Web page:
- Age Range: 9 and up
- Grade Level: 4 and up
- Series: Works of G. A. Henty
- Hardcover: 343 pages
- Publisher: Preston-Speed Pubns (February 23, 2001)
- Language: English
- ISBN-10: 1887159908
- ISBN-13: 978-1887159906
- Product Dimensions: 5.5 x 1 x 8 inches
- Shipping Weight: 1.3 pounds (View shipping rates and policies)
- Average Customer Review: 9 customer reviews
- Amazon Best Sellers Rank: #3,882,975 in Books (See Top 100 in Books)
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The Tiger of Mysore : A Story of the War with Tippo Saib (Works of G. A. Henty) Hardcover – February 23, 2001
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About the Author
G. A. Henty's life was filled with exciting adventure. After completing his work at Westminster School, he attended Cambridge University, where he undertook a rigorous course of study and also enjoyed boxing, wrestling, and rowing. The strenuous study and healthy, competitive participation in sports prepared Henty for his adventures. To name just a few, he fought with the British army in the Crimea, served as a war correspondent during Garibaldi's fight for independence in Italy, visited Abyssinia, witnessed the Franco-Prussian war while in Paris, observed the Carlists in Spain, attended the opening of the Suez Canal, toured India with the Prince of Wales (later Edward II), and visited the California gold fields.
G. A. Henty lived during the reign of Queen Victoria (1837-1901) and began his story-telling career with his own children. After dinner it was his custom to spend an hour or two telling them a story that often continued for days. In fact, some stories lasted for weeks! One evening a friend happened to be present during Henty's "story hour." Watching the children as they sat spell-bound, he urged Henty to write down his stories so others could enjoy them. Happily for us, Henty did so. One of his secretaries reported that he often would pace rapidly back and forth in his study dictating stories as fast as the secretary could record them. He became known to his readers as "The Prince of Story-Tellers" and "The Boys Own Historian." Henty's stories revolve around a fictional boy hero during fascinating periods of history. His heroes are diligent, courageous, intelligent, and dedicated to their country and cause in the face of, at times, great peril. Respected historians have acknowledged his histories, particularly the accounts of battles, for their accuracy. His ability to bring his readers action-packed adventure in an accurate historical setting makes the study of history exciting, and removes the drudgery often associated with such study.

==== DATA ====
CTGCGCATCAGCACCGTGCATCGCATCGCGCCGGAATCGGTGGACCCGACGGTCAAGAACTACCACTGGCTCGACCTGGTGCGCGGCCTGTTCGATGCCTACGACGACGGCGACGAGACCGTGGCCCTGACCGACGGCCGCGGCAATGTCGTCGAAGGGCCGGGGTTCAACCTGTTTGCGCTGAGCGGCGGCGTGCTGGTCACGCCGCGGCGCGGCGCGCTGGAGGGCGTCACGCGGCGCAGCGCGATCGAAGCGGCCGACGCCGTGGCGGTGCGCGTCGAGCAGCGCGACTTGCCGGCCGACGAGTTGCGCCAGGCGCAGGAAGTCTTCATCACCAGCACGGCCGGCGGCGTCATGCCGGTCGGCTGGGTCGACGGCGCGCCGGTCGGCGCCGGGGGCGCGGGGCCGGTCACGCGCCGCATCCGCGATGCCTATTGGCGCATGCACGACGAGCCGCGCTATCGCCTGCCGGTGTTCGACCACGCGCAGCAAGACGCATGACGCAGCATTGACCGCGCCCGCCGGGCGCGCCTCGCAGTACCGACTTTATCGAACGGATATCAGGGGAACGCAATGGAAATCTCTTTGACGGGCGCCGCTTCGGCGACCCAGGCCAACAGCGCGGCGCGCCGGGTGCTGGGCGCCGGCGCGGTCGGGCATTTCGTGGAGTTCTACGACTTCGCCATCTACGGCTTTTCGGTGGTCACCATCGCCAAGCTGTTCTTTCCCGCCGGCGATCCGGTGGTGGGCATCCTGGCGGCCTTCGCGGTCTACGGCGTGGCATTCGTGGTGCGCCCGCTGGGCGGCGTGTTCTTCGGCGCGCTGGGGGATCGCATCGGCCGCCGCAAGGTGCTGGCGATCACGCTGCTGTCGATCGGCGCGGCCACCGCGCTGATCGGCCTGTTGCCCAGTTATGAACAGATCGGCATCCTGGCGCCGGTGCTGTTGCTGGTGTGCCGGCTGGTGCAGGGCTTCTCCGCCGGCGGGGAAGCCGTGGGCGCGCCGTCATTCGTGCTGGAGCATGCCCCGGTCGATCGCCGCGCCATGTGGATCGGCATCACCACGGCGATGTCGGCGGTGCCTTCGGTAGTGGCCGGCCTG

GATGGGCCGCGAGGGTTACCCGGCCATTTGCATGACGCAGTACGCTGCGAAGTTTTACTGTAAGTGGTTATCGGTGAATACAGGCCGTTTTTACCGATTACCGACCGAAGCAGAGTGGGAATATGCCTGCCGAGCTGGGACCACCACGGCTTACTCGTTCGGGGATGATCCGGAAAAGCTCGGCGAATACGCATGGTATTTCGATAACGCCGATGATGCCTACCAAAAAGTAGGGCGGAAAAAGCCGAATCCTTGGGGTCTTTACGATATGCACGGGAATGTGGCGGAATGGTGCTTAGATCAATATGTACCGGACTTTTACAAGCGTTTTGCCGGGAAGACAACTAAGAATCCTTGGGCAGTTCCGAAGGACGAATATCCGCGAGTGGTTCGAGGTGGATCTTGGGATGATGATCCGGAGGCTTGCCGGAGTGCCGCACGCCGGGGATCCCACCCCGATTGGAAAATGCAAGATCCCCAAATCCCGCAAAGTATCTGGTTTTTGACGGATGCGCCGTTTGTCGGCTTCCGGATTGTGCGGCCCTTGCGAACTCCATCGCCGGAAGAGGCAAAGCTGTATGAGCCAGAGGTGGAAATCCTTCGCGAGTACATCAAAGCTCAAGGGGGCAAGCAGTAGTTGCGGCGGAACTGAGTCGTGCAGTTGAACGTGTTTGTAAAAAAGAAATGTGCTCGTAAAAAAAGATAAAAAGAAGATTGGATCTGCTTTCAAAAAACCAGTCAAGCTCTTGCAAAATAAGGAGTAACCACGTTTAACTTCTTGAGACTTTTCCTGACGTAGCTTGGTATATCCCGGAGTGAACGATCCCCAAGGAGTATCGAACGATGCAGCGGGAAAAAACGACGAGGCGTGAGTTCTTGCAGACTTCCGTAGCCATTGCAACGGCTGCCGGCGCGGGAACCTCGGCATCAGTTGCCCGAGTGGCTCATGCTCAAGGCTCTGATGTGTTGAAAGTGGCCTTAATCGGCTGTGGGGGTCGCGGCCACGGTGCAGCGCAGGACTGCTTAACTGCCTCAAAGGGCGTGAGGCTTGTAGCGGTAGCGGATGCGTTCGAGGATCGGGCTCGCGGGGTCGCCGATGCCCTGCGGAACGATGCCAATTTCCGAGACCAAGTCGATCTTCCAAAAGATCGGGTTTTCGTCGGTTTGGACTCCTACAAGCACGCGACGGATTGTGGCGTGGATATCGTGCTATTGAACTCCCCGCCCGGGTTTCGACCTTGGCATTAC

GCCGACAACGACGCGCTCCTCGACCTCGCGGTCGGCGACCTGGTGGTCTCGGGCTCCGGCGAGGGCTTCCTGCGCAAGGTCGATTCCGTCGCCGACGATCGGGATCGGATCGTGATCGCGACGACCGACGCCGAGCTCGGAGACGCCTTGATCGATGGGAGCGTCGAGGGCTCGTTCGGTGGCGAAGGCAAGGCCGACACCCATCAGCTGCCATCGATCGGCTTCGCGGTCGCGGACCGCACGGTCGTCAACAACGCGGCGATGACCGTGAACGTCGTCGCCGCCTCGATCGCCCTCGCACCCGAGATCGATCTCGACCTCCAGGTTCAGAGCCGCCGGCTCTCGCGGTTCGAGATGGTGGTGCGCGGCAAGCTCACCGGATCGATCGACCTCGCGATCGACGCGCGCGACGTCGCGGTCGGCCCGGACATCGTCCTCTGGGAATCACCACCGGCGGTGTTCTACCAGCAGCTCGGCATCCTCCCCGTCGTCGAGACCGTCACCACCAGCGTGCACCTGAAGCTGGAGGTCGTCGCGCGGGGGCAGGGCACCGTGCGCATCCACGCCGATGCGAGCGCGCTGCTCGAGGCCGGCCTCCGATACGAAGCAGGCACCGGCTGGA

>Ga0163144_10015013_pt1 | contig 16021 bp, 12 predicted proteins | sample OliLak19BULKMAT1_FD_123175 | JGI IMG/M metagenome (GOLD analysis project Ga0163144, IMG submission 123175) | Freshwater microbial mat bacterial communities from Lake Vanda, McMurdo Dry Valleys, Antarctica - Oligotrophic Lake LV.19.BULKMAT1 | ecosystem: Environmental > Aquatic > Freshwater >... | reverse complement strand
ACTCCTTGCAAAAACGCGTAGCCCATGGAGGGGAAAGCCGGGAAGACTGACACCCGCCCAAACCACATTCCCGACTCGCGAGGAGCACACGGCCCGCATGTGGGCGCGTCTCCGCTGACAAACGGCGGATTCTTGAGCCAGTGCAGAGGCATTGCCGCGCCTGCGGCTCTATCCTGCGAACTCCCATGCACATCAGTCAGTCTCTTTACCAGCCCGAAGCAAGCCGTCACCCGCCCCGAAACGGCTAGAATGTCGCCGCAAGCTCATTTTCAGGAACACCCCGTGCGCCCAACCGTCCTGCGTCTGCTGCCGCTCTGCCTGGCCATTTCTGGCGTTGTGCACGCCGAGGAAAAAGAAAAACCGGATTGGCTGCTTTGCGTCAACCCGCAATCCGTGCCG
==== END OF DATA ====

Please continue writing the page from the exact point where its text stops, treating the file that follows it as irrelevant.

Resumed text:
Top customer reviews
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It is in fact you Mr. Harish who appears biased and uninformed of the time period of this story.
That G.A. Henty was biased towards his own country is without a doubt. Although if you read any number of his books you will see criticism of Great Britain too.
Now as to the matter of imperialism, I would like to point out that one cannot look at matters of history with the rose tinted glasses of the present day. Just as the Roman empire helped civilize a then very uncivil world, and not forgetting the time period, perhaps G.A. Henty saw the advantages that COULD be gained by both sides.
As to the British being "sent from heaven," that's hardly the truth, as you said. However I truly do not see how any student of history, COULD NOT see how immensely better off the Indians were after the British began ruling.
I would like to kindly suggest that you research these matters beforehand, instead of taking your opinions (and quotes) from Wikipedia.
"The Tiger of Mysore" by G.A. Henty, is very typical of Henty's format. Which if you read any great number of his books will lead to boredom. It does contain his opinions (clearly marked as such), but is historically accurate for the time period. It also contains the typical nomenclature of his day. Which can be seen as racist if not viewed in its historical context.